19       But, plainly, the themes that do emerge is that ground 2

          20       abuse would offend the court's sense of justice and

          21       propriety and, in Mullen, finally, it could lead to the

          22       degradation of the law for administration of justice.

          23           There is a balancing of interests to be conducted in

          24       deciding whether a stay is required in respect of

          25       ground 2, which there isn't in relation to ground 1, and


           1       the various factors in this case where the court has

           2       enormous discretion in determining whether or not there

           3       has been a ground 2 abuse.

           4           Various factors are potentially extensive, and here

           5       we list them, at paragraphs 111 on, and seek to say why

           6       it is that the court should decide that ground 2 abuse

           7       is made out.  But, at paragraph 111(i), it is of

           8       particular significance that the respondent's conduct

           9       has been explored in judgments following extensive

          10       litigation.  There is no need to assess the veracity of

          11       the appellant's assertions in this case.  The court can

          12       confine itself to the findings of fact and the bases of

          13       the concessions made in relation to ground 1.

          14           As far as the offences are concerned, they were

          15       offences of theft and false accounting, said to have

          16       been committed by people of positive good character.  It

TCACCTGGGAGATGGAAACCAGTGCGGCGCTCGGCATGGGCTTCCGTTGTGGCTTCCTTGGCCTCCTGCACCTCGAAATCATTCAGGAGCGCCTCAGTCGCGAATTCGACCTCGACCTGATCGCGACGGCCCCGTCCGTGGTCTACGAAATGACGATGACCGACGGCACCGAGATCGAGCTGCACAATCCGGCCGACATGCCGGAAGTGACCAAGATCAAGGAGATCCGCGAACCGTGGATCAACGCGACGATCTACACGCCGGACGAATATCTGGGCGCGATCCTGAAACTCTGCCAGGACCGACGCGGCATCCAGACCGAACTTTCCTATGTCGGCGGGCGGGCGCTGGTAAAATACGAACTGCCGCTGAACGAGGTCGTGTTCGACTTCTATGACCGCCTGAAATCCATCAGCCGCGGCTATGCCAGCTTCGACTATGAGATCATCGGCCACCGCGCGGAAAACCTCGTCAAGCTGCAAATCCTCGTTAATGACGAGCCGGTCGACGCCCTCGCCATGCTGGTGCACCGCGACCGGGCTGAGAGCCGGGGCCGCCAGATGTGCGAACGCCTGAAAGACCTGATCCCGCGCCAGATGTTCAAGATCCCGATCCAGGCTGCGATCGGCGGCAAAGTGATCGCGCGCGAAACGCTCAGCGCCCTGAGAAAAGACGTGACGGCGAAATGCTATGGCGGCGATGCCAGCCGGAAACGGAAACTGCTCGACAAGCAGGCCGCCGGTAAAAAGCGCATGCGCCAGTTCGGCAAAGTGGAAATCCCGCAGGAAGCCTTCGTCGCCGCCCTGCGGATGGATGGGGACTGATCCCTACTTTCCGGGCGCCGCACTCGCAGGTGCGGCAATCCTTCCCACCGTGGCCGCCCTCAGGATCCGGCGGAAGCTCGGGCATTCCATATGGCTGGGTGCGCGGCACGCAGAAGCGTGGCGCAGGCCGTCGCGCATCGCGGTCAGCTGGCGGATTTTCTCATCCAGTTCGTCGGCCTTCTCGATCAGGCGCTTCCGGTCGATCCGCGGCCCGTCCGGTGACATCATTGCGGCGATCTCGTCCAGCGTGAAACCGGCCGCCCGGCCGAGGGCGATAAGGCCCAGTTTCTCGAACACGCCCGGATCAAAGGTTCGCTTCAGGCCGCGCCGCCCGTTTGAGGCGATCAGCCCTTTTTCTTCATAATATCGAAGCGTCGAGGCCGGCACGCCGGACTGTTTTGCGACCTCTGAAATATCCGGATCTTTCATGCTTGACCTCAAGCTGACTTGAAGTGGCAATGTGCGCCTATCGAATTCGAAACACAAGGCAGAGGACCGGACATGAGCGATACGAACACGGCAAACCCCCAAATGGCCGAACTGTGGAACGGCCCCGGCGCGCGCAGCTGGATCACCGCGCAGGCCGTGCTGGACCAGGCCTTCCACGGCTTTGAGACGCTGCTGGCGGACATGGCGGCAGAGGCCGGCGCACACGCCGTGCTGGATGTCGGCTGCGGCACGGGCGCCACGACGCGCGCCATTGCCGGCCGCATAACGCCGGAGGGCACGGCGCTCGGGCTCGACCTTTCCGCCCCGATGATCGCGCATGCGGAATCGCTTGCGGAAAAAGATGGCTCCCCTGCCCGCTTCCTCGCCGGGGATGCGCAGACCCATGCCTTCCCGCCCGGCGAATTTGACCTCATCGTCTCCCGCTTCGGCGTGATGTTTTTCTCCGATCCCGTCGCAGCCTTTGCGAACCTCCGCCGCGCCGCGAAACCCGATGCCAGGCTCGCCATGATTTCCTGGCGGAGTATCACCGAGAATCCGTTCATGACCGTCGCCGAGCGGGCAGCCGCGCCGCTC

17       cannot be said this was the grave offending identified

          18       by Lord Kerr in Warren, for example.  Grave offending,

          19       it cannot be argued this criminality involved in these

          20       cases was sufficiently serious to weigh against a stay

          21       on the basis of ground 2.

          22           In each case, before the court, the convictions are

          23       accepted to be unsafe by reason of material

          24       non-disclosure, but these aren't simple cases of

          25       non-disclosure; there is a systemic underlay to this


           1       which matters.

           2           The enduring nature of the conduct, at (v), is

           3       something that the court should take into account.  It

           4       is a powerful factor.  It is not an isolated incident.

           5       Therefore it doesn't represent a single instance of

           6       finely balanced law enforcement.

           7           But, moreover, at (vi), the respondent has thus far

           8       failed to point to any feature in the case which

           9       adequately mitigates the conduct of the respondents in

          10       prosecution the appellants while simultaneously failing

          11       to investigate relevant lines of enquiry and make

          12       crucial disclosure which would have protected the

          13       appellants from conviction and imprisonment.  There was

          14       no urgency to these cases which might mitigate the

          15       nature or gravity of the non-disclosure and, in

          16       assessing the balance between the public interest in

          17       prosecuting those accused of serious crime and the

          18       public interest of ensuring the prosecutorial misconduct

          19       doesn't undermine public confidence in the criminal

          20       justice system, we say that the facts weigh firmly in

          21       favour of the latter, and especially when this is

          22       a private prosecutor, rather than a public prosecutor.

          23           In these cases, we say whilst a fact specific

          24       analysis of each case would be necessary to secure